Branderella: Trade Marks and Fictional Characters
Yann Basire (ed), Propriété Intellectuelle et Pop Culture (LexisNexis, coll. IRPI, 2020)
13 Pages Posted: 19 Dec 2019
Date Written: December 3, 2019
Different IP rights are available for the protection of fictional characters. As far as copyright is concerned, doubts may however subsist regarding the classification of characters as self-standing works which enjoy copyright protection separate from the works in which they are contained. In addition, copyright protection is limited in time and encompasses the external appearance of such characters. Trade mark protection might thus present a certain attractiveness, due to the fact that it could be virtually perpetual and relate to elements that are not necessarily connected with the external appearance of the character. This contribution discusses why trade mark protection could and/or should be pursued, and details advantages and shortcomings of such regime under EU law. As regards the latter, it is doubtful whether trade mark registration could be effectively pursued in each and every instance, particularly on consideration of the applicability of the absolute grounds for refusal or invalidity concerning distinctiveness, public policy and morality and aesthetic functionality. In addition, the scope of protection – where available – would go only as far as allowing the trade mark owner to repress third-party uses of identical or similar signs, insofar as such uses are uses in a trade mark sense and affect the functions of the registered trade mark. All this suggests that the most effective way to protect a fictional character through IP is a comprehensive strategy that relies on different rights allowing the pursuit of different objectives of exclusivity, but is also conscious of the limitations that are inherent to each and every right.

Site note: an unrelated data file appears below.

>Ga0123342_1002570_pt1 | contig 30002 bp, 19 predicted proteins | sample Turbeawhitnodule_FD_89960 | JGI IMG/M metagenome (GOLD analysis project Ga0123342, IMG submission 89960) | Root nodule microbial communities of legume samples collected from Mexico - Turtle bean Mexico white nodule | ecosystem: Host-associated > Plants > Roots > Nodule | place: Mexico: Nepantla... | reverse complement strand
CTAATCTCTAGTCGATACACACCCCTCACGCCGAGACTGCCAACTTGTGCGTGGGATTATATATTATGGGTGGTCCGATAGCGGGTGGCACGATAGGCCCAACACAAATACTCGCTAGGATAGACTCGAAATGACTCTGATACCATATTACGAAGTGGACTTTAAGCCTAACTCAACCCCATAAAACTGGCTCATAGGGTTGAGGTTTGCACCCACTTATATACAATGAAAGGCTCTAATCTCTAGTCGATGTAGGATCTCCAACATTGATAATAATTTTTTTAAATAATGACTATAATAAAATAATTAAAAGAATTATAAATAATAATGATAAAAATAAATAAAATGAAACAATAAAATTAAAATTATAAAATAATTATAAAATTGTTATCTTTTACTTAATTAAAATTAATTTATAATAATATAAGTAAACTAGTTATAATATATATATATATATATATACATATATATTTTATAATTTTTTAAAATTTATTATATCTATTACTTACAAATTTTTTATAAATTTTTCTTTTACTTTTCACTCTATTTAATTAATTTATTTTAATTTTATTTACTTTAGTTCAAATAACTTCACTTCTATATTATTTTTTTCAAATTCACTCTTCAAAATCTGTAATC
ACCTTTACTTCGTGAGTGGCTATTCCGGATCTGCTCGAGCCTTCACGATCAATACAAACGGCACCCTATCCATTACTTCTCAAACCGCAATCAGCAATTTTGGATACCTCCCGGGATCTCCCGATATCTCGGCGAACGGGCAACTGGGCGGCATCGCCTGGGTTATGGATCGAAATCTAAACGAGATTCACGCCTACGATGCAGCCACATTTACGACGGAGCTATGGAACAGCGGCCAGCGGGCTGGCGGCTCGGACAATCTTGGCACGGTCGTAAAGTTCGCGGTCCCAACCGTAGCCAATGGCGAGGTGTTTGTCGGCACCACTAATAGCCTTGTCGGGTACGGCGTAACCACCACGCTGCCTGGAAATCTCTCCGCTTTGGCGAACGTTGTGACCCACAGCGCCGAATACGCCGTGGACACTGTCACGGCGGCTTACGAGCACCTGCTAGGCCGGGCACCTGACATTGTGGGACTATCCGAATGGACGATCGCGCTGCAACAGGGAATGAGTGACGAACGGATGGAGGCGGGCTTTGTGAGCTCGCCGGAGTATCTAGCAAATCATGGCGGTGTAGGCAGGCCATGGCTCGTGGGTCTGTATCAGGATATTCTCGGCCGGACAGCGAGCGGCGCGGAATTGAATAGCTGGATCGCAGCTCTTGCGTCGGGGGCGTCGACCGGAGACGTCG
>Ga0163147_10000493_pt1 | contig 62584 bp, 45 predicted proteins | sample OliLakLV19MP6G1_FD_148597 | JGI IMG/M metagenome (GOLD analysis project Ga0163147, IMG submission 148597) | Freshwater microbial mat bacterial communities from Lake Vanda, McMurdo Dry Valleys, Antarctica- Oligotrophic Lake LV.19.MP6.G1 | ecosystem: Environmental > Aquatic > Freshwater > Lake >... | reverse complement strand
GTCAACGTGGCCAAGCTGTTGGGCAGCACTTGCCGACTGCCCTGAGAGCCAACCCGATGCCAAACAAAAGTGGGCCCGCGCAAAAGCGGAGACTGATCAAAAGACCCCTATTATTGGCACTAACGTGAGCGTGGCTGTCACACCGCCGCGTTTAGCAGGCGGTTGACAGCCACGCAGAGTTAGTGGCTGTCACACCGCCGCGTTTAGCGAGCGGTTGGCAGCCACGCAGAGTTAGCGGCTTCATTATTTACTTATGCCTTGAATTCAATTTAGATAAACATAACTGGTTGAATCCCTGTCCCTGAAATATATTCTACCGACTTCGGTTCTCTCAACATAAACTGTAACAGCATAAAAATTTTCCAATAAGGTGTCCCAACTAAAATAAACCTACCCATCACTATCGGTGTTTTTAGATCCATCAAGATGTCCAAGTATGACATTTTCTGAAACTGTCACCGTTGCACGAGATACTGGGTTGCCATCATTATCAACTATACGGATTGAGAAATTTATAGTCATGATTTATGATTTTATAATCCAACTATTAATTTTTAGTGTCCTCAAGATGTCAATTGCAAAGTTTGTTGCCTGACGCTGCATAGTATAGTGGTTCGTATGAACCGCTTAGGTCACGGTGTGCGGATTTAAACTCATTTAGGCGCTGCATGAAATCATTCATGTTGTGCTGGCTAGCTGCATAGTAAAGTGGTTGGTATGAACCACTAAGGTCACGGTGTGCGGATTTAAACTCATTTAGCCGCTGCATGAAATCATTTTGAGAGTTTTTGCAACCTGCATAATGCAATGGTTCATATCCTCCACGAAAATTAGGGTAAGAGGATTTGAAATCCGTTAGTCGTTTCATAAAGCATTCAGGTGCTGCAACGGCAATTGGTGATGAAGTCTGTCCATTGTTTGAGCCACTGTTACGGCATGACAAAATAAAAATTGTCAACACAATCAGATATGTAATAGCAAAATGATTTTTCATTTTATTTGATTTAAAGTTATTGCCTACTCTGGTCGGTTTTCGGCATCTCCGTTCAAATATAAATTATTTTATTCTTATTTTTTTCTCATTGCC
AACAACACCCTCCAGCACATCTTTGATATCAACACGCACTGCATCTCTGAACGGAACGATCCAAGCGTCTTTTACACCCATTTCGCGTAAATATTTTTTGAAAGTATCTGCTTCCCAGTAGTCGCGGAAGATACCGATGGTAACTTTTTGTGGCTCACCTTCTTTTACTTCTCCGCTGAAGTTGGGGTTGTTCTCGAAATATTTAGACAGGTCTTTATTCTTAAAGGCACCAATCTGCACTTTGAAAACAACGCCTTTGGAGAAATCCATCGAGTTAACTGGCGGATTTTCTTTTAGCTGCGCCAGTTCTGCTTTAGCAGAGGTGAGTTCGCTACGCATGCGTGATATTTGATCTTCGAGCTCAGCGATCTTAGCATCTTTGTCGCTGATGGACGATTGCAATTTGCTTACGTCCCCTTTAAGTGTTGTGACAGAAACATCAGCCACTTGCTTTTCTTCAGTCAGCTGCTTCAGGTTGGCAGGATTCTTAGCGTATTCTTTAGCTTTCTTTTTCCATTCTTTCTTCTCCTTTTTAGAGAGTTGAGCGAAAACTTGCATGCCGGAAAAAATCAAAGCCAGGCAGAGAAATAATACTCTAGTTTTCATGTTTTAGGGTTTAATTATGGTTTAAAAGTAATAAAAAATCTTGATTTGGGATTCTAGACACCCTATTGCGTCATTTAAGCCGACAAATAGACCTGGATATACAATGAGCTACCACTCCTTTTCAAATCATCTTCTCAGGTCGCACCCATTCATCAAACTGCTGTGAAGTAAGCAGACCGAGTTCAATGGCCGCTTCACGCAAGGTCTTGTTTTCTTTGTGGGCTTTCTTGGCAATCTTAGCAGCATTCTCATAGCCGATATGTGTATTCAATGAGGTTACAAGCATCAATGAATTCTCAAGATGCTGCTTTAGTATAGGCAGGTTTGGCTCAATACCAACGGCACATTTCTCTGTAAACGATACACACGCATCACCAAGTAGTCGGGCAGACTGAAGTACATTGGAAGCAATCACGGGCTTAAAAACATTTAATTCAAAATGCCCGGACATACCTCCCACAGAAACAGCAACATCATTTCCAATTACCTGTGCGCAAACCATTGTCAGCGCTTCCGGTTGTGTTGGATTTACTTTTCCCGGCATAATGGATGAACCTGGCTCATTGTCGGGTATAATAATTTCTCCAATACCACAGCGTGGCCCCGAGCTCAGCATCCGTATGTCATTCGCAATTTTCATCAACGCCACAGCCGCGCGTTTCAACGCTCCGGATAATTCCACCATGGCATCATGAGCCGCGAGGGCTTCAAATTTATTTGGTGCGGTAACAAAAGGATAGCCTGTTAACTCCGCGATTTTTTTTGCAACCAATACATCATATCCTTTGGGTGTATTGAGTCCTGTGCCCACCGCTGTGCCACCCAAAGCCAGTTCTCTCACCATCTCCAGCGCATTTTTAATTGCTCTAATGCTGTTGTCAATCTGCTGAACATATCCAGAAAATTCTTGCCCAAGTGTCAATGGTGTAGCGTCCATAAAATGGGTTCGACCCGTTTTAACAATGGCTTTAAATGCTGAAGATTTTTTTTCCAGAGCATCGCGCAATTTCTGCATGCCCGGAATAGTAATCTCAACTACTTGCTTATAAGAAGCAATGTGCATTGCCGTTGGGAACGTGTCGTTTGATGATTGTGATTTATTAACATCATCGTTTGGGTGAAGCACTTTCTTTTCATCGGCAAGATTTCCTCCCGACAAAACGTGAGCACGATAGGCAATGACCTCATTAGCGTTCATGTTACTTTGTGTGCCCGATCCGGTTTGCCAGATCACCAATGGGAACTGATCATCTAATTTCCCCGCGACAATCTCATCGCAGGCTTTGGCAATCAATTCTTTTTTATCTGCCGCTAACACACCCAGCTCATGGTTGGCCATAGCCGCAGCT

Keywords: characters, copyright, trade marks, fiction, pop culture, IP
Suggested Citation: Suggested Citation